What are costs and profits ppt


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What are costs and profits ppt

  2. 2. HUNGRY HELEN’S COOKIE FACTORY• Helen, the owner of the cookie factory, buys flour, sugar, flavorings, and other cookie ingredients.• She also buys the mixers and the ovens and hires workers to run the equipment.• She then sells the resulting cookies to consumers. 2
  3. 3. TOTAL REVENUE, TOTAL COST, AND PROFIT• The amount that Helen receives for the sale of its output (cookies) is its total revenue.• The amount that the firm pays to buy inputs (flour, sugar, workers, ovens, etc.) is called total cost. 3
  4. 4. TOTAL REVENUE, TOTAL COST, AND PROFIT• Helen gets to keep any revenue that is not needed to cover costs. We define profit as a firm’s total revenue minus its total cost. That is,PROFIT = TOTAL REVENUE – TOTAL COST• Helen’s objective is to make her firm’s profit as large as possible. 4
  5. 5. TOTAL REVENUE, TOTAL COST, AND PROFIT• To see how a firm goes about maximizing profit, we must consider fully how to measure its total revenue and its total cost. Total revenue is the easy part: it equals the quantity of output the firm produces times the price at which it sells its output.• If Helen produces 10,000 cookies and sells each cookie at $2, her total revenue is (10,000 x $2), or $20,000. 5
  6. 6. COSTS AS OPPORTUNITY COSTS• The measurement of a firm’s total cost is more complicated.• When measuring costs of any firm, it’s important to keep in mind that the cost of something is what you give up to get it. 6
  7. 7. COSTS AS OPPORTUNITY COSTS• Remember that the opportunity cost of an item refers to all those things that must be forgone to acquire that item.• When economists speak of a firm’s cost of production, they include all the opportunity costs of making its output of goods and service.• A firm’s opportunity costs of production are sometimes obvious and sometime less so. 7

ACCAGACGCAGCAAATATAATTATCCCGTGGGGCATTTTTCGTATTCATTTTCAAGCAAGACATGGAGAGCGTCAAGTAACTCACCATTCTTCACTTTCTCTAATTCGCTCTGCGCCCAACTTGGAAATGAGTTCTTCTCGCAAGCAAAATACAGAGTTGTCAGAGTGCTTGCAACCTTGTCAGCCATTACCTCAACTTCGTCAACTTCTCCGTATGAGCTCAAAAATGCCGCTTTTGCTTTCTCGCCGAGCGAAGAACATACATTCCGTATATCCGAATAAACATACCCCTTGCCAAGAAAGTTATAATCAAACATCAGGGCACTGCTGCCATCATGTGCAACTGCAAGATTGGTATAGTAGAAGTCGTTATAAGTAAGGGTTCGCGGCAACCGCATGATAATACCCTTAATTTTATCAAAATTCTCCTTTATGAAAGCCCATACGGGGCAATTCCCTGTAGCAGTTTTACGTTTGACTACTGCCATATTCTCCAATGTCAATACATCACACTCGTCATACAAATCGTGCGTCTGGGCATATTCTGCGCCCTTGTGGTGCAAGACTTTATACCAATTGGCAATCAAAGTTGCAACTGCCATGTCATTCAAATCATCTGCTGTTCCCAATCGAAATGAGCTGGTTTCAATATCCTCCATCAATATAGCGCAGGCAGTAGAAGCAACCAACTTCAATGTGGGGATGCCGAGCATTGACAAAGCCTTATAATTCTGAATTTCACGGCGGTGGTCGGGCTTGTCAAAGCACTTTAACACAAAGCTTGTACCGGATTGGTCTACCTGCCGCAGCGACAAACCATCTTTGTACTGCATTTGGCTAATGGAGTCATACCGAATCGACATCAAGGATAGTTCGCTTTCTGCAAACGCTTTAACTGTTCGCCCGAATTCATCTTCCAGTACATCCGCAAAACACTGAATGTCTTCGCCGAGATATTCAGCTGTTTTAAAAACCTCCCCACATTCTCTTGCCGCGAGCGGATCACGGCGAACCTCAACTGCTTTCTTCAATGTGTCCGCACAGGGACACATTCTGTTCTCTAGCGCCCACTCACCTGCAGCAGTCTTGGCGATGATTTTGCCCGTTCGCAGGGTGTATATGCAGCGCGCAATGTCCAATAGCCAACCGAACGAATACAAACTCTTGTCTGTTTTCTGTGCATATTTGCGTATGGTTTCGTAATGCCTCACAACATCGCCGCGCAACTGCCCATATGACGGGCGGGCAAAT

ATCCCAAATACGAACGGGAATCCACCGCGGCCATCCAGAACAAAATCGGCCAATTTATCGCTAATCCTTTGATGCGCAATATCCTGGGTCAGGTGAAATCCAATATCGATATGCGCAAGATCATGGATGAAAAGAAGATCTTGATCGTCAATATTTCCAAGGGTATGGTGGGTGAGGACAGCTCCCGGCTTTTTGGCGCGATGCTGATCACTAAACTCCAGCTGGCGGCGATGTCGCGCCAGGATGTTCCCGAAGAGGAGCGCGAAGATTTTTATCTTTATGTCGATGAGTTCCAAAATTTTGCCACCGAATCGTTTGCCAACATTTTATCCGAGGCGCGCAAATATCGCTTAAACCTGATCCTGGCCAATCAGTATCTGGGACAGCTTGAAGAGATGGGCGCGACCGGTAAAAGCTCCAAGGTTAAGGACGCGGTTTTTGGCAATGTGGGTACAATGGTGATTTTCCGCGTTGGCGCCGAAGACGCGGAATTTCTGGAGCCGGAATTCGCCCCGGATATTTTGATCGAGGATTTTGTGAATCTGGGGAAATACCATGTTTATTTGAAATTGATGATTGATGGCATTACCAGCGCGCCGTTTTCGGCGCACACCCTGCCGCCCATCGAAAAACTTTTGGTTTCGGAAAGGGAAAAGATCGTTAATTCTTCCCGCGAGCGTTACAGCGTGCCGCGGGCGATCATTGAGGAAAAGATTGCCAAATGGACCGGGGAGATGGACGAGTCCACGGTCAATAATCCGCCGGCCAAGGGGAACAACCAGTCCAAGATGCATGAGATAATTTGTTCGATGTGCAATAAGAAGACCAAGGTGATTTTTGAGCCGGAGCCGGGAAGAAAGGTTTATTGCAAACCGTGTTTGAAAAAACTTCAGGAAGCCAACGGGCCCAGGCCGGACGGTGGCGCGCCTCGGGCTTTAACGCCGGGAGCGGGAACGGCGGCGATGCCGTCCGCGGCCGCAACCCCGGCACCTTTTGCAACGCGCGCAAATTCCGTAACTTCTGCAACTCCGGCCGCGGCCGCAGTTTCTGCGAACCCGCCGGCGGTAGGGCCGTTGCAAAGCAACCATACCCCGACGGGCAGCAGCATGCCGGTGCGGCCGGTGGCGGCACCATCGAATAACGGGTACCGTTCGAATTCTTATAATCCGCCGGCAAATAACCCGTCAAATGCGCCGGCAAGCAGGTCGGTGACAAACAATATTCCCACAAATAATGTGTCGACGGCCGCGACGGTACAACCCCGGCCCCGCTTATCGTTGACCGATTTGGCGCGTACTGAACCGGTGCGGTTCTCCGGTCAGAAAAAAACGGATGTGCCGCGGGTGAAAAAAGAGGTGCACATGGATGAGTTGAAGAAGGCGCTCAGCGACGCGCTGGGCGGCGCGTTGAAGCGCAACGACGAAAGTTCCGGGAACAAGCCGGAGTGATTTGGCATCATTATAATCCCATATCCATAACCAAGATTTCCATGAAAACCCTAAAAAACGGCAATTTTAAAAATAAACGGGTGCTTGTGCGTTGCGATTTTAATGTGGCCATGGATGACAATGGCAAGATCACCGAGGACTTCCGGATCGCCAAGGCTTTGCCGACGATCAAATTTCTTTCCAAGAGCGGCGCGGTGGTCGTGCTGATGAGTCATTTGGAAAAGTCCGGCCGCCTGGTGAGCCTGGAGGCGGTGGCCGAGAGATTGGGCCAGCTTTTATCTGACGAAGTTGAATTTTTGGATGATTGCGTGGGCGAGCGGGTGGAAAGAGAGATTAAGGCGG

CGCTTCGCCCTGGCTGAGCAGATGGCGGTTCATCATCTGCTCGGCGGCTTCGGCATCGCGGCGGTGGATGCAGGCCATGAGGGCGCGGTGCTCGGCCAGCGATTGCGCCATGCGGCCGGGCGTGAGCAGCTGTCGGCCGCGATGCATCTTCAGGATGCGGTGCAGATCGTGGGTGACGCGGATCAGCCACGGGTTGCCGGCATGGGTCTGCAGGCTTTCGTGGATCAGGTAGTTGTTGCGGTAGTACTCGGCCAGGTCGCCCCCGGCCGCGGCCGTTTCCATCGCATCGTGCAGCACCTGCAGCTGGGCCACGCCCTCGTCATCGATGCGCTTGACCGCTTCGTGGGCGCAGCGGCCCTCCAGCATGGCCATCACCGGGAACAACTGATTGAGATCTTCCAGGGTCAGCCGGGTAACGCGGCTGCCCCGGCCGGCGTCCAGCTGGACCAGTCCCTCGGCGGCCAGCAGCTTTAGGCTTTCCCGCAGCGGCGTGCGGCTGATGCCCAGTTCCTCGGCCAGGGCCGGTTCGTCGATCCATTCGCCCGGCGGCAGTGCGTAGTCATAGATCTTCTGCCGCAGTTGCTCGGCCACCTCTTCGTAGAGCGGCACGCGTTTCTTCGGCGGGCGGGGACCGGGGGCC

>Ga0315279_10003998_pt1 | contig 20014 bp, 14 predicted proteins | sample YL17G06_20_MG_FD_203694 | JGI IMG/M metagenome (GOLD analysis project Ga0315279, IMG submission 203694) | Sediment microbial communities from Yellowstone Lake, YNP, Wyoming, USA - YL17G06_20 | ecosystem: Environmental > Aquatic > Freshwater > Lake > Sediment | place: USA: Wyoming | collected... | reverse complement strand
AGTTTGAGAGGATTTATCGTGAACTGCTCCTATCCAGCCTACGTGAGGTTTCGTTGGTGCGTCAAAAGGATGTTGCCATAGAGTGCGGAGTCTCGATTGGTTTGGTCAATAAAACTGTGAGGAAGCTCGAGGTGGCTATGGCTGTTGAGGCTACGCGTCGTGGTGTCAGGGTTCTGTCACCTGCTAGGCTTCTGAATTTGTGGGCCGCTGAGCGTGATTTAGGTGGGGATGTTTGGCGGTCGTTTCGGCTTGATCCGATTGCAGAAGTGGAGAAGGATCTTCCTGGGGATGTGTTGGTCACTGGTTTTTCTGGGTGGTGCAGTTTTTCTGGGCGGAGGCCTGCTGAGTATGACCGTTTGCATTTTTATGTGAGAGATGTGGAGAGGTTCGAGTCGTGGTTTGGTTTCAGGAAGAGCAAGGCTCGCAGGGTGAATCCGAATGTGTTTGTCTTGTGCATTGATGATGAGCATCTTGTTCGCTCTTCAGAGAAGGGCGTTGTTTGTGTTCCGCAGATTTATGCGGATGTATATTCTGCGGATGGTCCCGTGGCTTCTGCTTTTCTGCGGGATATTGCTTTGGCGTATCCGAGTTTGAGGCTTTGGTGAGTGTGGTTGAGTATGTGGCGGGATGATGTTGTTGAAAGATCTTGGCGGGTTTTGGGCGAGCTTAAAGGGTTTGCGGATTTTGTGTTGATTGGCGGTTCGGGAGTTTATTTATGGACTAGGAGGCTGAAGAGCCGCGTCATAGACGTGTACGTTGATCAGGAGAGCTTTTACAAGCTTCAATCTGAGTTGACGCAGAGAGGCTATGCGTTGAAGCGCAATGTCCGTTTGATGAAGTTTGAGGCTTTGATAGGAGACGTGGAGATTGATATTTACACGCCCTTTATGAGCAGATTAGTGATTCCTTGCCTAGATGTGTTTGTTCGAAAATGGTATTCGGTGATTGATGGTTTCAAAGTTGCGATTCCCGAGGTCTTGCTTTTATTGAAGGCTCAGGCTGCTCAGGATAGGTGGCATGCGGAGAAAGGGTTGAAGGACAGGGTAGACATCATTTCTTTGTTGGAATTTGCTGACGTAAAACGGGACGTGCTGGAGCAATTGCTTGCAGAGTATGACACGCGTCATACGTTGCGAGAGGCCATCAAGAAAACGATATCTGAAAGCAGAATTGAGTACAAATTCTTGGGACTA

8. 8. EXPLICIT COSTS• When Helen pays $1,000 for flour, that’s $1000 is an opportunity cost because Helen can no longer use that $1,000 to buy something else.• Similarly, when Helen hires workers to make the cookies, the wages she pays are part of the firm’s costs.• These are explicit costs.• Explicit costs are input costs that require an outlay of money by the firm (out-of- pocket money). 8
  9. 9. IMPLICIT COSTS• Suppose Helen is skilled with computers, and could earn $100 per hour working as a programmer.• For every hour that Helen spends working at her factory, she gives up $100 in income, and this forgone income is also part of her costs.• This is an implicit cost.• Implicit costs are input costs that do not require an outlay of money by the firm. 9
  10. 10. ACCOUNTING versus ECONOMIC COSTS• Economists are interested in studying how firms make production and pricing decisions. Because these decisions are based on both explicit and implicit costs, economists include both when measuring a firm’s costs.• Accountants keep track of the money that flows into and out of firms. As a result, they measure the explicit costs but often ignore the implicit costs. 10
  11. 11. HELEN’S COOKIE FACTORY• When Helen gives up the opportunity to earn money as a computer programmer, her accountant will not count this as part of her cookie business. Because no money flows out of the business to pay for this cost, it never shows up on the accountant’s financial statements. 11
  12. 12. HELEN’S COOKIE FACTORY• As an economist, however, this forgone salary will count as a cost because it will affect the decisions that Helen makes in her cookie business.• For example, if Helen’s wage as a computer programmer rises from $100 to $500 per hour, she might decide that running her cookie business is too costly and choose to shut down the factory in order to become a full-time computer programmer. 12